Google co-founder Larry Page said in a blog post that it had formed a new holding company called Alphabet (https://abc.xyz). Google would be a wholly owned subsidiary of that entity. Page will serve as CEO of Alphabet and Google co-founder Sergey Brin will serve as president, respectively, longtime Page lieutenant Sundar Pichai will take over as Google CEO.
“What is Alphabet? Alphabet is mostly a collection of companies. The largest of which, of course, is Google,” Larry Page said. “This newer Google is a bit slimmed down, with the companies that are pretty far afield of our main Internet products contained in Alphabet instead.”
Not every letter has a company. For Example, it looks like neither Google nor Alphabet own alphabet.com — BMW does. So without more confusion, here are the companies that make up Alphabet Inc. that will consist of the following entities:
- Calico (focused on longevity)
- Fiber (high speed internet)
- Google (search, ads, maps, apps, YouTube and Android)
- Google Ventures (VC investing)
- Google Capital (investment fund)
- Google X (auto-driving cars, Google Glass, internet by balloon, moonshots)
- Life Sciences (the glucose sensing contact lens people)
- Nest (smoke alarms, home camera, thermostats & connected home devices)
“Fundamentally, we believe this allows us more management scale, as we can run things independently that aren’t very related,” Page says. “Alphabet is about businesses prospering through strong leaders and independence.”
Google will retain control of at least these business units such as search, ads, maps, apps, YouTube and Android and the related technical infrastructure. However, the life extension project Calico, “moonshot” projects such as the X Lab will operate as somewhat separate entities.
“In general, our model is to have a strong CEO who runs each business, with Sergey and me in service to them as needed. We will rigorously handle capital allocation and work to make sure each business is executing well. We’ll also make sure we have a great CEO for each business, and we’ll determine their compensation,” Page wrote.
According to Larry Page’s post, Alphabet will eventually report the earnings of Google separate from the other spinoff companies. According to Form 8-K here with the US Securities & Exchange Commission, Alphabet will be replacing Google as the publicly traded company on the Nasdaq stock exchange, and all shares of Google Inc. will convert to shares of Alphabet Inc. Company shares will continue to trade on the Nasdaq under the same GOOGL and GOOG ticker symbols.
Alphabet’s New Management
- CEO: Larry Page
- President: Sergey Brin
- Executive Chairman: Eric E. Schmidt
- CFO: Ruth Porat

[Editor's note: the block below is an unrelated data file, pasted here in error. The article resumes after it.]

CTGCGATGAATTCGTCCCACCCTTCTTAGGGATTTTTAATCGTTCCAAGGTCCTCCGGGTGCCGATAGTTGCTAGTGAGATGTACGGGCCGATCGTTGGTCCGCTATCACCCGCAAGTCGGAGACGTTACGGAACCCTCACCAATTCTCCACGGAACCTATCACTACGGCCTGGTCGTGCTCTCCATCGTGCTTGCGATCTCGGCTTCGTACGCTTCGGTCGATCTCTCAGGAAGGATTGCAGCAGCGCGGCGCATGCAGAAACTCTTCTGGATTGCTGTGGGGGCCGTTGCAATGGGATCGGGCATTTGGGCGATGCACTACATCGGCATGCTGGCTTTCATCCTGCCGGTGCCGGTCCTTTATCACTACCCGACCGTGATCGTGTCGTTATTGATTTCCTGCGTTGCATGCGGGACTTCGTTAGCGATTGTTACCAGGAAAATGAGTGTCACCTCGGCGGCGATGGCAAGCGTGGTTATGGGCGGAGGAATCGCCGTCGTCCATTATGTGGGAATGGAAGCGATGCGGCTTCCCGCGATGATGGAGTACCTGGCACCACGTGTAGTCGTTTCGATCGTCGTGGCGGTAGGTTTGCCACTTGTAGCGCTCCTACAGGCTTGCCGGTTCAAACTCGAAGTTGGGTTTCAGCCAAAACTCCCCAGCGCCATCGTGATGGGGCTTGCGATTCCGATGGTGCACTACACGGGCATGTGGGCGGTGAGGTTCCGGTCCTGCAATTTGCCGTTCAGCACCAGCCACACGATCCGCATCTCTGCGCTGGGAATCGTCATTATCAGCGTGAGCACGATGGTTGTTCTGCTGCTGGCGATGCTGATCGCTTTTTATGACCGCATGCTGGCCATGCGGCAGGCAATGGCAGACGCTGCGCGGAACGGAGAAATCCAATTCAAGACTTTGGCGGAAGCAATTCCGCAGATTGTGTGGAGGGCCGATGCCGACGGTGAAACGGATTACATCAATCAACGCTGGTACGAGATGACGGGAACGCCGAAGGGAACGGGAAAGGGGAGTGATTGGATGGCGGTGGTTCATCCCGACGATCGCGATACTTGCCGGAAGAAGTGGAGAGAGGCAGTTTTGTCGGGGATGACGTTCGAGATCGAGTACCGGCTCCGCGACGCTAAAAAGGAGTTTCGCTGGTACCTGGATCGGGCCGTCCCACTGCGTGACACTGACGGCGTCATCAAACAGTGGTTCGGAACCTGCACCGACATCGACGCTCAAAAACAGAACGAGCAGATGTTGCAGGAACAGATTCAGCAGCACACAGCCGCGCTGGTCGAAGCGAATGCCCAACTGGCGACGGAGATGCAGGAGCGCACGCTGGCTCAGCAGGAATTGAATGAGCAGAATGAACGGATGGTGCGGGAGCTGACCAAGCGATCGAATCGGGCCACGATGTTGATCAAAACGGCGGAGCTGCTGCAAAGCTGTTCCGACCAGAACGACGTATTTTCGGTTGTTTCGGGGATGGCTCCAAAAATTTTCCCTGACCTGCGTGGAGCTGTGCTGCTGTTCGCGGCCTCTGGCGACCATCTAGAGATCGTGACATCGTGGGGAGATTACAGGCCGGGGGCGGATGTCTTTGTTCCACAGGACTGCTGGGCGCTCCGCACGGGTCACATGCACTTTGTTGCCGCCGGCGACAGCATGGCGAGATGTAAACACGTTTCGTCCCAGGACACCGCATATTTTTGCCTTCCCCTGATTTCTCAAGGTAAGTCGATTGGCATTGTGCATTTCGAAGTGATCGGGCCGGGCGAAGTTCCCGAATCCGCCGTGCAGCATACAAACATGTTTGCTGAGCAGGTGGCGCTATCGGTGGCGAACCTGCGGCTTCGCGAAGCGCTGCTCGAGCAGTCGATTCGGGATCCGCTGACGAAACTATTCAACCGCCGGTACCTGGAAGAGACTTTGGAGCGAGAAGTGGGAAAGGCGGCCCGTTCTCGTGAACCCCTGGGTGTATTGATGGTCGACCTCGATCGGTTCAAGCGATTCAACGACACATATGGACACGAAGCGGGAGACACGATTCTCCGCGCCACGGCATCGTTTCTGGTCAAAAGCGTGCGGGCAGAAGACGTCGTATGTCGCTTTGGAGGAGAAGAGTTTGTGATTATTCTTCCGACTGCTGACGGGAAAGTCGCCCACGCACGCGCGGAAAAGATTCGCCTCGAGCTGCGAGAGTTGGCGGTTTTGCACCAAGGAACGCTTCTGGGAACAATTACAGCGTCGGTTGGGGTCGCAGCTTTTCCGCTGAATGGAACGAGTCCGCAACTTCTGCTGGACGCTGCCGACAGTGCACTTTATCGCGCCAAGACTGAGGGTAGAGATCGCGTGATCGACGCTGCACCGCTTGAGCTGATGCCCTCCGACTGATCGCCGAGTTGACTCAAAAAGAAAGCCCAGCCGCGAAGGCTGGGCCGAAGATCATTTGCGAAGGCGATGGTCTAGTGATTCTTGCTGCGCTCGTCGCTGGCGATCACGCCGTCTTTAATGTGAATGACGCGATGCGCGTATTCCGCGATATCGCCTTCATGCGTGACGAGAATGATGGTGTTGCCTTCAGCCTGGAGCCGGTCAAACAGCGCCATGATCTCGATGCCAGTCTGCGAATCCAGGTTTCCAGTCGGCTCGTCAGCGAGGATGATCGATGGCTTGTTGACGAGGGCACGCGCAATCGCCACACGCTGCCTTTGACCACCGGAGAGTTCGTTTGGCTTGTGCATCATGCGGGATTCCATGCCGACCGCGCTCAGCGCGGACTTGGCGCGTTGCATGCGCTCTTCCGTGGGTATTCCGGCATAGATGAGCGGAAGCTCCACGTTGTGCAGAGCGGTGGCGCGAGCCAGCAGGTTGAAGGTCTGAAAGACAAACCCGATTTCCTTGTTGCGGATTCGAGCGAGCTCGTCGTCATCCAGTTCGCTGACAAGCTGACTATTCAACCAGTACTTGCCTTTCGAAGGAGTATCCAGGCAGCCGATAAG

- Senior Vice President, Corporate Development, Chief Legal Officer & Secretary: David C. Drummond
Google’s New CEO: Sundar Pichai
Pichai Sundararajan, better known as Sundar Pichai, was born in Tamil Nadu, India in 1972. His father Ragunatha Pichai was an electrical engineer for the British conglomerate GEC. He was fascinated by his father’s career and by gadgets in general. His family lived in a two room apartment. Though the Pichai didn’t have a room – he slept on the living room floor.
In 1984, Sundar Pichai got the first rotary phone. He need only dial a number once, and then it was registered in his brain. (According to Bloomberg Business week profile, Pichai can reel off statistics to his managers like crazy.)
High IQ was not only Pichai’s skill. He captained his high school’s cricket team, leading it to win regional competitions. Pichai graduated from Indian Institute of Technology Kharagpur (IIT KGP) in Metallurgical Engineering, and where teachers described him as “well-mannered” and “obedient.”
He finished top of his class at India’s prestigious IIT and got a full scholarship to Stanford, though the plane ticket to San Francisco cost more than his Dad’s annual salary.
He joined Google in 2004 after completing a masters in material sciences and engineering from Stanford, and an MBA from the Wharton School of the University of Pennsylvania. He was taking a bit of time along the way to work at Applied Materials and McKinsey.
Pichai argued forcefully for Chrome’s development, seeing concern ahead that Microsoft could modify Internet Explorer, the dominant search engine of the time, to make it more difficult for users to install the toolbar that made Google the default search engine.
The Chrome browser went into alpha over the objections of then-CEO Eric E. Schmidt, who thought it a pointless distraction. Chrome turned out to be a hit — it now runs the Internet on more than a third of all PCs, and is the most used browser in every country in the world except Germany, Japan, most of Africa, and, funnily enough, India.
Once Silicon Valley had been talking about the concept of dumb, cheap “netbooks” — laptops that stored everything in the cloud. However, Pichai realized it done. On 19 November 2009, Pichai gave a demonstration of Chrome OS and the Chromebook was released for trial and testing in 2011 and released in public in 2012. Today, Chromebooks make up nearly a quarter of all PC sales.
At the same time, Pichai was preparing the launch of Chrome OS. He was given an ever wider range of responsibilities, including the introduction of Google Drive and the management of Google Maps.
When Andy Rubin left Android to work on a secret robotics project, Page handed Android over to Pichai. Dealing with Rubin had been a master class in patience and diplomacy. Get the Chrome browser on Android phones and Pichai had to sign a term sheet with Rubin. It was a good thing Pichai had that experience.
How The Change Will Happen
Now, Google is still Google and owning everything. Next year or later this year, no specific date is set; Google holding company called Alphabet that will absorb all of Google’s stock. After that company will technically merge with Google then spit Google out as a subsidiary.